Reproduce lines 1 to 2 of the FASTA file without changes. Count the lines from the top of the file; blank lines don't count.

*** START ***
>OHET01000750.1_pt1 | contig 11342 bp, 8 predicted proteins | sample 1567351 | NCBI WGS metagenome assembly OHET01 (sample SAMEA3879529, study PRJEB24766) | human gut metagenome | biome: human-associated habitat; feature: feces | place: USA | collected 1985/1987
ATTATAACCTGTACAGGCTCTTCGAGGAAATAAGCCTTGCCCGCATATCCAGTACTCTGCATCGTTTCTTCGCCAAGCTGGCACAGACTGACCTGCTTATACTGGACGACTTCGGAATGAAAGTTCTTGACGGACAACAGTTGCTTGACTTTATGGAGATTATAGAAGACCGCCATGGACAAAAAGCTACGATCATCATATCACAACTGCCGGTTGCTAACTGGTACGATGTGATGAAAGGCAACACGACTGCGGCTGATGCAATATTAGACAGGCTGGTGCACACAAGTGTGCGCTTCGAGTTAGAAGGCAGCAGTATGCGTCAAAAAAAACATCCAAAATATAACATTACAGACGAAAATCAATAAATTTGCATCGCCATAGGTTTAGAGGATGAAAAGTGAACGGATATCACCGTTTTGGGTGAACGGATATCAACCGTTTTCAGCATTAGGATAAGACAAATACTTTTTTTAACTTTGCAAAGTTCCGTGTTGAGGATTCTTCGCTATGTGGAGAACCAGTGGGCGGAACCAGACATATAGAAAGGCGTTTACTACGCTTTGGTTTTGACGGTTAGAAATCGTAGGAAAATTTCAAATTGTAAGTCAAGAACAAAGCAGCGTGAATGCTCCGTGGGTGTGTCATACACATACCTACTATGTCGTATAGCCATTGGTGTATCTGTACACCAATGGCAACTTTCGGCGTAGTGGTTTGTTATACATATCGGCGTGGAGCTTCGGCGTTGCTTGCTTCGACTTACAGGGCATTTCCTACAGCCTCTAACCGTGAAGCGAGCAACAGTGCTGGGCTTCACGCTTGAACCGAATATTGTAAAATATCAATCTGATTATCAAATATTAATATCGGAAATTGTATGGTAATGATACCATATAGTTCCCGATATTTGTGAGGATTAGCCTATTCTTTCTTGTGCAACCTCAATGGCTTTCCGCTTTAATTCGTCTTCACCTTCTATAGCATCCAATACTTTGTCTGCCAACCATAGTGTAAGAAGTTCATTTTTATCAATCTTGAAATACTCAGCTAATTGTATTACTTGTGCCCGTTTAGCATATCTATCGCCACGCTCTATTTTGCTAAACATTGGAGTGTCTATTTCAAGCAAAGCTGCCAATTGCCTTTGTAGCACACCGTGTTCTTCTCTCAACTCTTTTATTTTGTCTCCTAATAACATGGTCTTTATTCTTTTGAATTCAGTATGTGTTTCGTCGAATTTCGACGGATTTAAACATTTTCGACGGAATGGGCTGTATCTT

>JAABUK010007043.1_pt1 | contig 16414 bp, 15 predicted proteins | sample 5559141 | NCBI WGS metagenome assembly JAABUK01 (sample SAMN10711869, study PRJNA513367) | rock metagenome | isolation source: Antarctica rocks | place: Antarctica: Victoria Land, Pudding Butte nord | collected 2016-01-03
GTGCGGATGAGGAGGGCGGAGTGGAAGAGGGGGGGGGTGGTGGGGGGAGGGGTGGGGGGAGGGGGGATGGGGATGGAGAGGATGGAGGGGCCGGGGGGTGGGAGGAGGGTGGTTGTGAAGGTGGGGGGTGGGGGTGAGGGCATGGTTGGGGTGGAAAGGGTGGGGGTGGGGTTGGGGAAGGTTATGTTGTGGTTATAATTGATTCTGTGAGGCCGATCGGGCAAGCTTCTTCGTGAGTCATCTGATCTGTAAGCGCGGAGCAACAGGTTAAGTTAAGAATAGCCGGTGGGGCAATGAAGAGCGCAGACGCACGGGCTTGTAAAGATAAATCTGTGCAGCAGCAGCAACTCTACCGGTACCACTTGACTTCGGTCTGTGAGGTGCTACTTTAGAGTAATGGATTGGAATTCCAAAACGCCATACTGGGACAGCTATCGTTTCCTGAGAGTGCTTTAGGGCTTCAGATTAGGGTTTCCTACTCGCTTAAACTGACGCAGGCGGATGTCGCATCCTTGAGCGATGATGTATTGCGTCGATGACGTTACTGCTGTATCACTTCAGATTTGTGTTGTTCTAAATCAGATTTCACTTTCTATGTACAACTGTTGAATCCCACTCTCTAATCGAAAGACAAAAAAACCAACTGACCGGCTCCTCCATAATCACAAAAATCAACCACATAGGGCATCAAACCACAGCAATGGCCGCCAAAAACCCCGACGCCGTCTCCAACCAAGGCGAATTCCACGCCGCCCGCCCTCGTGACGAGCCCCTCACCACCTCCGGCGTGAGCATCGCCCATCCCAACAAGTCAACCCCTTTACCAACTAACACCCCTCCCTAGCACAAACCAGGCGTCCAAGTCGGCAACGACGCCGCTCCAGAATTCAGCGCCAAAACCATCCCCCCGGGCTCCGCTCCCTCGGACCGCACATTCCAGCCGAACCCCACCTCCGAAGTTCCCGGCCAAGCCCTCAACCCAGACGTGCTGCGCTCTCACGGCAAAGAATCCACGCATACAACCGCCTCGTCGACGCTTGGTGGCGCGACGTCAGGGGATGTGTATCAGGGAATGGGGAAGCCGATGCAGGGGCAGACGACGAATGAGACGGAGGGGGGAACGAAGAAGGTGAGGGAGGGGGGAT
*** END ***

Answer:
>OHET01000750.1_pt1 | contig 11342 bp, 8 predicted proteins | sample 1567351 | NCBI WGS metagenome assembly OHET01 (sample SAMEA3879529, study PRJEB24766) | human gut metagenome | biome: human-associated habitat; feature: feces | place: USA | collected 1985/1987
ATTATAACCTGTACAGGCTCTTCGAGGAAATAAGCCTTGCCCGCATATCCAGTACTCTGCATCGTTTCTTCGCCAAGCTGGCACAGACTGACCTGCTTATACTGGACGACTTCGGAATGAAAGTTCTTGACGGACAACAGTTGCTTGACTTTATGGAGATTATAGAAGACCGCCATGGACAAAAAGCTACGATCATCATATCACAACTGCCGGTTGCTAACTGGTACGATGTGATGAAAGGCAACACGACTGCGGCTGATGCAATATTAGACAGGCTGGTGCACACAAGTGTGCGCTTCGAGTTAGAAGGCAGCAGTATGCGTCAAAAAAAACATCCAAAATATAACATTACAGACGAAAATCAATAAATTTGCATCGCCATAGGTTTAGAGGATGAAAAGTGAACGGATATCACCGTTTTGGGTGAACGGATATCAACCGTTTTCAGCATTAGGATAAGACAAATACTTTTTTTAACTTTGCAAAGTTCCGTGTTGAGGATTCTTCGCTATGTGGAGAACCAGTGGGCGGAACCAGACATATAGAAAGGCGTTTACTACGCTTTGGTTTTGACGGTTAGAAATCGTAGGAAAATTTCAAATTGTAAGTCAAGAACAAAGCAGCGTGAATGCTCCGTGGGTGTGTCATACACATACCTACTATGTCGTATAGCCATTGGTGTATCTGTACACCAATGGCAACTTTCGGCGTAGTGGTTTGTTATACATATCGGCGTGGAGCTTCGGCGTTGCTTGCTTCGACTTACAGGGCATTTCCTACAGCCTCTAACCGTGAAGCGAGCAACAGTGCTGGGCTTCACGCTTGAACCGAATATTGTAAAATATCAATCTGATTATCAAATATTAATATCGGAAATTGTATGGTAATGATACCATATAGTTCCCGATATTTGTGAGGATTAGCCTATTCTTTCTTGTGCAACCTCAATGGCTTTCCGCTTTAATTCGTCTTCACCTTCTATAGCATCCAATACTTTGTCTGCCAACCATAGTGTAAGAAGTTCATTTTTATCAATCTTGAAATACTCAGCTAATTGTATTACTTGTGCCCGTTTAGCATATCTATCGCCACGCTCTATTTTGCTAAACATTGGAGTGTCTATTTCAAGCAAAGCTGCCAATTGCCTTTGTAGCACACCGTGTTCTTCTCTCAACTCTTTTATTTTGTCTCCTAATAACATGGTCTTTATTCTTTTGAATTCAGTATGTGTTTCGTCGAATTTCGACGGATTTAAACATTTTCGACGGAATGGGCTGTATCTT